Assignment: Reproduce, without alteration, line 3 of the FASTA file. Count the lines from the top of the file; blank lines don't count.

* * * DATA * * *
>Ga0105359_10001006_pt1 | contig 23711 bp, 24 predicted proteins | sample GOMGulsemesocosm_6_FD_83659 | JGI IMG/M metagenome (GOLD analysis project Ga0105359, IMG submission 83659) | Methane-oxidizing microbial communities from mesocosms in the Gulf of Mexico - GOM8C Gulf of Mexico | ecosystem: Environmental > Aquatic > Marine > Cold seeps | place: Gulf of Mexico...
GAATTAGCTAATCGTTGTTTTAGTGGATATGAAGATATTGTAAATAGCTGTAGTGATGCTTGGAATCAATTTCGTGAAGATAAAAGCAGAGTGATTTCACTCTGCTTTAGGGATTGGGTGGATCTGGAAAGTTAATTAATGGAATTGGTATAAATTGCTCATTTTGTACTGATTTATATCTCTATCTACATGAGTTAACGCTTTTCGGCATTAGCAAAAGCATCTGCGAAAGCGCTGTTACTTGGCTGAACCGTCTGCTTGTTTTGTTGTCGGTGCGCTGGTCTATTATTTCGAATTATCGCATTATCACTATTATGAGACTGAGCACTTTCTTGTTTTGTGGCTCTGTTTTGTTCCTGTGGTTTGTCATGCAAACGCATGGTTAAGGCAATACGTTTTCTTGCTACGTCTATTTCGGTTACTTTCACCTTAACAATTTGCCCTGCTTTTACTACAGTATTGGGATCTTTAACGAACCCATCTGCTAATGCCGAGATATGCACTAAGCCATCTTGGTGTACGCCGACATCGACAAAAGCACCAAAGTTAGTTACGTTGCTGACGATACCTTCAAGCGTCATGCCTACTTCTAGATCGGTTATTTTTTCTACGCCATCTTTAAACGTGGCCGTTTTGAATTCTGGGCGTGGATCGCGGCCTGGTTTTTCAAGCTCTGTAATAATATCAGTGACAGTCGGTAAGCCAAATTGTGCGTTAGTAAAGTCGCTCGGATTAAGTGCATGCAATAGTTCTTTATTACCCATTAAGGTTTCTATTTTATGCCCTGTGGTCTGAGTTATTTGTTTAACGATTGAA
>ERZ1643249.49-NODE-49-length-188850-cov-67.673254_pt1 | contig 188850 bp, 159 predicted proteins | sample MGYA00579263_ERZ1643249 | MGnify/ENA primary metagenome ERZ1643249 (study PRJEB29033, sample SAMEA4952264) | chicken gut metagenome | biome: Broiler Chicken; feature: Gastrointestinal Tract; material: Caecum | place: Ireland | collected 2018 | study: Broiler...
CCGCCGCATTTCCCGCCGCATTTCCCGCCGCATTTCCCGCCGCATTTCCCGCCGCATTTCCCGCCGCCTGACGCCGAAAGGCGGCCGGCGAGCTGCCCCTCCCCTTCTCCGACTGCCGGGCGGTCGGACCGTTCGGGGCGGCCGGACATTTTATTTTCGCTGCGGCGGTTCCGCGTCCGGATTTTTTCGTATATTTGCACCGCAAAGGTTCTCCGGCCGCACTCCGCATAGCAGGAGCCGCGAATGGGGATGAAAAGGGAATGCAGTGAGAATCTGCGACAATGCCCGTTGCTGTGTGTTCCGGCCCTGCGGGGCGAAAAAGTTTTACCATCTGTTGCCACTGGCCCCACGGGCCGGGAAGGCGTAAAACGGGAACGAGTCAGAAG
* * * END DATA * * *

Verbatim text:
>ERZ1643249.49-NODE-49-length-188850-cov-67.673254_pt1 | contig 188850 bp, 159 predicted proteins | sample MGYA00579263_ERZ1643249 | MGnify/ENA primary metagenome ERZ1643249 (study PRJEB29033, sample SAMEA4952264) | chicken gut metagenome | biome: Broiler Chicken; feature: Gastrointestinal Tract; material: Caecum | place: Ireland | collected 2018 | study: Broiler...